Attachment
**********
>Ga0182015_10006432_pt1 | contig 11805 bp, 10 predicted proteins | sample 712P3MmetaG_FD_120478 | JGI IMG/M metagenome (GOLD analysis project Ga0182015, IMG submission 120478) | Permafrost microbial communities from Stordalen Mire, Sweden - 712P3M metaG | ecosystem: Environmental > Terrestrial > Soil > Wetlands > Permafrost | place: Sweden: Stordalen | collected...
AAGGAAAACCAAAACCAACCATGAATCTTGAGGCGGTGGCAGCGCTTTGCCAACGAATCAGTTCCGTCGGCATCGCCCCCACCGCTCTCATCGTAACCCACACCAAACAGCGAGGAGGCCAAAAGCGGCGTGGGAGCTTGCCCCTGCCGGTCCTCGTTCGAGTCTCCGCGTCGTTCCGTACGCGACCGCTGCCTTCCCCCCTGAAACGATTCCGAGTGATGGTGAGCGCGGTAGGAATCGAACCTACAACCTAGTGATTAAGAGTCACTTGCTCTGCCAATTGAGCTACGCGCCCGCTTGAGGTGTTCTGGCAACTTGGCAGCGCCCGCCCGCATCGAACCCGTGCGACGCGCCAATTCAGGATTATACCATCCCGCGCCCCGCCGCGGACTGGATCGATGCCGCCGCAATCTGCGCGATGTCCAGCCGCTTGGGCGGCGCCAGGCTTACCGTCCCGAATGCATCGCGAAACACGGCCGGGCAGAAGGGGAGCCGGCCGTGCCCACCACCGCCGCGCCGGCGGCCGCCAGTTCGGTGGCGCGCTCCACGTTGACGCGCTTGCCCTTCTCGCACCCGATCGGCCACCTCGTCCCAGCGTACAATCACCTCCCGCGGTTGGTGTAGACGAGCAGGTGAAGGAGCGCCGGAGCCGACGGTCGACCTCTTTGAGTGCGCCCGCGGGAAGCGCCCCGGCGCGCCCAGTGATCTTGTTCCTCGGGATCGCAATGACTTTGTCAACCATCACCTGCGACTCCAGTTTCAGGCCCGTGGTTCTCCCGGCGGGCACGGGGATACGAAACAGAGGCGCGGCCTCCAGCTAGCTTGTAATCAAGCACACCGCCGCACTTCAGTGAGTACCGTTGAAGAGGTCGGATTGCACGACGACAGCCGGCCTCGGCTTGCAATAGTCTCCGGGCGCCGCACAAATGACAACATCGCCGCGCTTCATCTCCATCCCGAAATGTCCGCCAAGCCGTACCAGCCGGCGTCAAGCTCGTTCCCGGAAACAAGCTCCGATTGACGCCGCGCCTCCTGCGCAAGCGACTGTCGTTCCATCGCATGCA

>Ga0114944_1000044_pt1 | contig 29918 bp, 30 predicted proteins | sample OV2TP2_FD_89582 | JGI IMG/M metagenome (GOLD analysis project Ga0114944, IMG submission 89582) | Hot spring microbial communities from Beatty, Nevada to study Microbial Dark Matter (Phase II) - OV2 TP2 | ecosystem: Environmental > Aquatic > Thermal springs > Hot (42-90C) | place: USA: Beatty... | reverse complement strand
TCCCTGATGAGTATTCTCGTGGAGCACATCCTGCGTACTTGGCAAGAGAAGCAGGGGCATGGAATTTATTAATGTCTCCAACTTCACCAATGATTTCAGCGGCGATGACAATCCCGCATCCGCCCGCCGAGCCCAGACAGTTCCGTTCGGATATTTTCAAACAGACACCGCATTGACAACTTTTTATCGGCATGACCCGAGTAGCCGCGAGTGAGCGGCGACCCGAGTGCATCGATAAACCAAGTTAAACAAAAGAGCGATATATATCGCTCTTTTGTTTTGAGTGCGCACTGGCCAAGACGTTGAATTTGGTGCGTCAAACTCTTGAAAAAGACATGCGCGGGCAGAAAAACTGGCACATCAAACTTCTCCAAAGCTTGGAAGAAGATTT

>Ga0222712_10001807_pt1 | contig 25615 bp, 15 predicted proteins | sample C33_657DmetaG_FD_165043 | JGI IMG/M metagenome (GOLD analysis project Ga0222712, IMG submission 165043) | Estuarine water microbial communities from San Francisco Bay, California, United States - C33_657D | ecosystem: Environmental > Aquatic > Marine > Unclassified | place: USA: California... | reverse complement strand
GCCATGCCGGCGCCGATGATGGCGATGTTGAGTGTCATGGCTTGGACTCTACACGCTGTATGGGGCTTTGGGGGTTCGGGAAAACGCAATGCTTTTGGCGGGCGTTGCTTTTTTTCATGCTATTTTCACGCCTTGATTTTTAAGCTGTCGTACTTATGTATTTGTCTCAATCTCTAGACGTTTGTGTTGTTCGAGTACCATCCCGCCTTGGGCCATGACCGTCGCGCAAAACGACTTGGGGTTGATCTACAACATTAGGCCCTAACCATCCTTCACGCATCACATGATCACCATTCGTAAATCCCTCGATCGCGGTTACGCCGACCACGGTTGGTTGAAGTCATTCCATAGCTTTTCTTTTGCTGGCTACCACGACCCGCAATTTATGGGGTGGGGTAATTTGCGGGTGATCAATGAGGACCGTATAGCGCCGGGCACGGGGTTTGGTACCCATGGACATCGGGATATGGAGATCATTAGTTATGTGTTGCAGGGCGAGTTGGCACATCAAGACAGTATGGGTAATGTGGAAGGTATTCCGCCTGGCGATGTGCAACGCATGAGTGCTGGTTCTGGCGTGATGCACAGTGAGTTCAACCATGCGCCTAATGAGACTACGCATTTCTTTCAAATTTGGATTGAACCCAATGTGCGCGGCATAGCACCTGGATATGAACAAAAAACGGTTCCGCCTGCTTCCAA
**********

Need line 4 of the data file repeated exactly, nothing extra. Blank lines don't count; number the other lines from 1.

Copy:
TCCCTGATGAGTATTCTCGTGGAGCACATCCTGCGTACTTGGCAAGAGAAGCAGGGGCATGGAATTTATTAATGTCTCCAACTTCACCAATGATTTCAGCGGCGATGACAATCCCGCATCCGCCCGCCGAGCCCAGACAGTTCCGTTCGGATATTTTCAAACAGACACCGCATTGACAACTTTTTATCGGCATGACCCGAGTAGCCGCGAGTGAGCGGCGACCCGAGTGCATCGATAAACCAAGTTAAACAAAAGAGCGATATATATCGCTCTTTTGTTTTGAGTGCGCACTGGCCAAGACGTTGAATTTGGTGCGTCAAACTCTTGAAAAAGACATGCGCGGGCAGAAAAACTGGCACATCAAACTTCTCCAAAGCTTGGAAGAAGATTT